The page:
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The Jimmy Butler era has been up and down. Why?

In a word, complacency.

Indiana Pacers v Miami Heat Photo by Eric Espada/Getty Images

After climbing above .500 for the first time this season, the Miami Heat fell right back under that mark with two home losses — to the Chicago Bulls and last night to the Indiana Pacers. Fans have increasingly viewed the 2022-23 season as already lost.

Assuming the trend continues and this Heat season ends with a thud, we’ll have four seasons in the Jimmy Butler era. Each season alternated between good and bad. The impressive 2019-20 campaign featured Bam Adebayo’s breakout and a Finals run. After that, the Heat barely avoided the play-in tournament before an embarrassing sweep to the Milwaukee Bucks.

And on the heels of a true “whole is greater than the sum of its parts” season led the Heat to a No. 1 seed before Jimmy Butler took over in the playoffs, the Heat are 16-17 heading into Christmas.

The easy answer is that the Heat have a good season after they improve the roster. The Jimmy Butler sign-and-trade was brilliant — especially because it nearly fell apart — but other shrewd moves, like the draft pick of Tyler Herro, the midseason trade for Andre Iguodala and Jae Crowder and having good seasons from then-unknowns Duncan Robinson and Kendrick Nunn helped.

After the Finals run, the Heat let Crowder sign with the Phoenix Suns and signed Avery Bradley and Moe Harkless. Perhaps Miami assumed that outside improvements weren’t necessary since the young core would grow on its own. As we know, neither the free agency signings nor internal improvement panned out.

In the summer of 2021, the Heat traded Goran Dragic and Precious Achiuwa for Kyle Lowry. Although the 2019 NBA champion offered little in the playoffs, he led a supporting cast of unheralded players to numerous key wins when Jimmy Butler and/or Bam Adebayo were injured.

They signed P.J. Tucker, who displayed a more diverse offensive game than previously thought to offer and defended everyone from Trae Young to Joel Embiid. Max Strus and Gabe Vincent both had breakout seasons, and Caleb Martin turned out to be another diamond-in-the-rough.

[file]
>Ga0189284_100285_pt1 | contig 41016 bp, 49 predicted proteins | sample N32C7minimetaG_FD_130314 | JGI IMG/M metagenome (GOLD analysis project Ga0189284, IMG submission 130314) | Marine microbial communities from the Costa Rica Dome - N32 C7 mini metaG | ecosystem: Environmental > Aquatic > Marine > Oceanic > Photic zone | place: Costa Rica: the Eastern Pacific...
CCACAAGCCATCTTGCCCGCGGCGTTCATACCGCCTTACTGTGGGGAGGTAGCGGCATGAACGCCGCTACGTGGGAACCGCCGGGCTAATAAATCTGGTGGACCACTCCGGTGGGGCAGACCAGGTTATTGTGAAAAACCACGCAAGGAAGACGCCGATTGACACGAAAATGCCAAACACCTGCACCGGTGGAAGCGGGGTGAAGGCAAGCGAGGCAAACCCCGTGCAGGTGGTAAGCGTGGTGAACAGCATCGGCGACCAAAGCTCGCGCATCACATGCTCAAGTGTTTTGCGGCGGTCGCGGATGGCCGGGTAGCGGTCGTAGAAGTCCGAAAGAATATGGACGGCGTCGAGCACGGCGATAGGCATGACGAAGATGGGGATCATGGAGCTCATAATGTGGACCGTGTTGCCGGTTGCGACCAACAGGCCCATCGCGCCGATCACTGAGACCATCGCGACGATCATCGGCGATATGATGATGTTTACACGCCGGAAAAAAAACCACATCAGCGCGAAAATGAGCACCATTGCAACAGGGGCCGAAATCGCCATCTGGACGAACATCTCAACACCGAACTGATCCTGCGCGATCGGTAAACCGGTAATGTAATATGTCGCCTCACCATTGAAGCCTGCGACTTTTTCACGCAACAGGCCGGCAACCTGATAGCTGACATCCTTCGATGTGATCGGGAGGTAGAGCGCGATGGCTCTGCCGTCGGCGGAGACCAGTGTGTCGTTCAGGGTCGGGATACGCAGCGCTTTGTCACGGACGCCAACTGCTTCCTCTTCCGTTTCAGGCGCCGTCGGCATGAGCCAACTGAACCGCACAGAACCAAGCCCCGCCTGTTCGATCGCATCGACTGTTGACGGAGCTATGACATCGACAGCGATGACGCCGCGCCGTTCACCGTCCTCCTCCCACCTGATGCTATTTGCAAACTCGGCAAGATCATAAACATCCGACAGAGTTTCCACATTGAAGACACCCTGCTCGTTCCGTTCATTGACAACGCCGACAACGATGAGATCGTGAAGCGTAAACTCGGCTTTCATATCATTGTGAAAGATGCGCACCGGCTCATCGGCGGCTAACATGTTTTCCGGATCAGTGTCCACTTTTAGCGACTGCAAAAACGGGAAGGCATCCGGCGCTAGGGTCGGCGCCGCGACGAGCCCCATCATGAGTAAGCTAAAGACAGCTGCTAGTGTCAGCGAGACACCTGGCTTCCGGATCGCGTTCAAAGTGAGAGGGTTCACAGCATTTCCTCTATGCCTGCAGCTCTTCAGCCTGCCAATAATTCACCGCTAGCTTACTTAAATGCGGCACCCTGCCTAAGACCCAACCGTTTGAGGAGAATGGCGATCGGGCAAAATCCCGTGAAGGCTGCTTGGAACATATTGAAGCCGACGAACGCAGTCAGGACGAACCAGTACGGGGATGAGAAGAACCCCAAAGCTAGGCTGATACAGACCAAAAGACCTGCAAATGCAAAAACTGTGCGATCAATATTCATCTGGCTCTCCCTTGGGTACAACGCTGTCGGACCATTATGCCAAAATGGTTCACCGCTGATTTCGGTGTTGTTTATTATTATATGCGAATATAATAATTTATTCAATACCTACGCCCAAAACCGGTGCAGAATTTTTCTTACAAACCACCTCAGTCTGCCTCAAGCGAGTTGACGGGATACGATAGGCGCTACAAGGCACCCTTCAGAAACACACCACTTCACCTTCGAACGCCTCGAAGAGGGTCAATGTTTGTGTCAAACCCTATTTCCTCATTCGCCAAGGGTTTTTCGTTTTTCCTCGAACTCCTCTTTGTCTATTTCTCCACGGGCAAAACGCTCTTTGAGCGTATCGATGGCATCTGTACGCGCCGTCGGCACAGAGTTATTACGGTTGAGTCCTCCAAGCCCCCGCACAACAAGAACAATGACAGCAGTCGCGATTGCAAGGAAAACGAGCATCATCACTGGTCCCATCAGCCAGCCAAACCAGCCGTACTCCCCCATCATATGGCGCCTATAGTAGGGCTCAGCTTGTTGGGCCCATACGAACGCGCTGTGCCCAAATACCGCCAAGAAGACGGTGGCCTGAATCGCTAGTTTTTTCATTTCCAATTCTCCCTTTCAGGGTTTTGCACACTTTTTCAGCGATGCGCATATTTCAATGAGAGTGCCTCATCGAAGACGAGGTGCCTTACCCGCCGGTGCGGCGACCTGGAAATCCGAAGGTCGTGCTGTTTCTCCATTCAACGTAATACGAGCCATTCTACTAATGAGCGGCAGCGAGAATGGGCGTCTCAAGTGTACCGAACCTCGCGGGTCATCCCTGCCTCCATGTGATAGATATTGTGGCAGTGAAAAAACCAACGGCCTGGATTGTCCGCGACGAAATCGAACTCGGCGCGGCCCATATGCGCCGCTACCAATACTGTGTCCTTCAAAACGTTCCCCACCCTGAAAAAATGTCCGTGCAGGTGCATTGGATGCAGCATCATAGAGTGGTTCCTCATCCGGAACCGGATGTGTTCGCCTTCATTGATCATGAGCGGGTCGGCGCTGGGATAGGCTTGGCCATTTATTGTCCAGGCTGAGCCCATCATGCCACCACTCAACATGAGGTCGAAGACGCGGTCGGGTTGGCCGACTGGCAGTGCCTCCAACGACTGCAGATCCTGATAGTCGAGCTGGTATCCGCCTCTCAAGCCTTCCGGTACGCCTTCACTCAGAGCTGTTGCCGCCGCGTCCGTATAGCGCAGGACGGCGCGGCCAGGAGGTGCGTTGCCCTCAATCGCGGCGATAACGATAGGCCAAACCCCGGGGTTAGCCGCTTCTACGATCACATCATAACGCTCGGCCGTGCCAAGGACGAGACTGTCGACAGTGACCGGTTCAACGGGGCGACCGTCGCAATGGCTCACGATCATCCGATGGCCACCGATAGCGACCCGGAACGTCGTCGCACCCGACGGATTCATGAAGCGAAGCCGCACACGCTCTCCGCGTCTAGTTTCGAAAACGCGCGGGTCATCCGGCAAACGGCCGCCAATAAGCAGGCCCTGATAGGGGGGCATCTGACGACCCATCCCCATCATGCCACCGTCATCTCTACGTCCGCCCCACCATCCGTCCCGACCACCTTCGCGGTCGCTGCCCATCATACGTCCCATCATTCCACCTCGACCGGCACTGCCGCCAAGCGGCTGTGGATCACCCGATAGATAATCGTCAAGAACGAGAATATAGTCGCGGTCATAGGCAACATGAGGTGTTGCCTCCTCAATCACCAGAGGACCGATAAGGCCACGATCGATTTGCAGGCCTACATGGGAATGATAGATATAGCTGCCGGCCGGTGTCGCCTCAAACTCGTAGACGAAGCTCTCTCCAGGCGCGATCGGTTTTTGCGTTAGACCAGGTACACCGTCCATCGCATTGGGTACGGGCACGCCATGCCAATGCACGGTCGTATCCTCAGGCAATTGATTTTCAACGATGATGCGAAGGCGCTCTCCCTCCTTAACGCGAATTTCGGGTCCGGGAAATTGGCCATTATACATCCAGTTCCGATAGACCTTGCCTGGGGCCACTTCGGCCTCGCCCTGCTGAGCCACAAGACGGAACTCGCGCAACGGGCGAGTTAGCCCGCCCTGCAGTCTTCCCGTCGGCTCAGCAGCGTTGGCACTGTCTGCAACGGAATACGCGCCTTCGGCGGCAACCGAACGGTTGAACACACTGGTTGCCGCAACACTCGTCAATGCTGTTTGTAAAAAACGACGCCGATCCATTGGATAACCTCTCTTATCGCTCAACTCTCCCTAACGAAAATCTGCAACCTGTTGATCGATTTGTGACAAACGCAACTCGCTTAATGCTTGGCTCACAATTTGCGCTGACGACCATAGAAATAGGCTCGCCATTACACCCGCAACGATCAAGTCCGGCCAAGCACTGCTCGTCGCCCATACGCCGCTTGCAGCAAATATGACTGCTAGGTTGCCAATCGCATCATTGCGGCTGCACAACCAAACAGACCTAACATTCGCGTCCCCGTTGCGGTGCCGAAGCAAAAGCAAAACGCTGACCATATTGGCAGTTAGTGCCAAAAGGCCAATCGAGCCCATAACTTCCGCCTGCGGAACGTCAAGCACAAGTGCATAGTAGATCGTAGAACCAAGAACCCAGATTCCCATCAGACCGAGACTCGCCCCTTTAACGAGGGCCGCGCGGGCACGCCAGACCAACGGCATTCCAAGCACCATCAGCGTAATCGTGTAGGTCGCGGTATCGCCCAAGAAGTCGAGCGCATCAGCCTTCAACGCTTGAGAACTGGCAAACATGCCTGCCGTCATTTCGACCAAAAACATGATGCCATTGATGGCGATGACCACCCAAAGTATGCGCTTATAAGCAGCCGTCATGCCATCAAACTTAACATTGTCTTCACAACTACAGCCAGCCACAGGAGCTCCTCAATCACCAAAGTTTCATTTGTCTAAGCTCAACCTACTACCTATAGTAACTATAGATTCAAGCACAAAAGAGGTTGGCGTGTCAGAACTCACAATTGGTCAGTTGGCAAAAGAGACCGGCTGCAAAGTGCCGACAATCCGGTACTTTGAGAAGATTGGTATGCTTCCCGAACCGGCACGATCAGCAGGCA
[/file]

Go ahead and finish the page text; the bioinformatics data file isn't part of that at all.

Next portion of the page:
This past offseason, the Heat only drafted Nikola Jovic and let Tucker walk. Trade discussions for Kevin Durant and Donovan Mitchell never materialized. And now here we are.

Of course, we can track this trend not just through the Butler era, but even further back.

Miami’s complacency was inexcusable this past offseason because of how the 2022 playoff run turned out. While the 2020 Bubble run featured strong performances from Goran Dragic and Bam Adebayo, the 2022 run was all Butler. The Heat had no backup plan for Tucker leaving and no backup plan if Durant didn’t come to Miami.

Micky Arison’s financial troubles since the pandemic have long fueled speculation, and he sold 5 million Carnival shares Nov. 30, 2020. That was all before Miami-Dade County and the Heat entered into a 19-year contract with FTX, the bankrupt cryptocurrency exchange. (The county asked a federal judge to immediately cancel the deal.)

Whatever the reason — and we can see that the Heat have had some bad off-seasons before the cruise industry suffered — the Heat need to fix this, and fast. In fairness to Pat Riley, he tried to do it at midseason in 2021. He traded for Trevor Ariza and Victor Oladipo and signed Dewayne Dedmon. But Oladipo’s season-ending injury after four games dashed any hopes of a deep playoff run.

The Heat didn’t do their job over the summer. Coming up, they’ll have a small window to make up for it before we have to write off another season.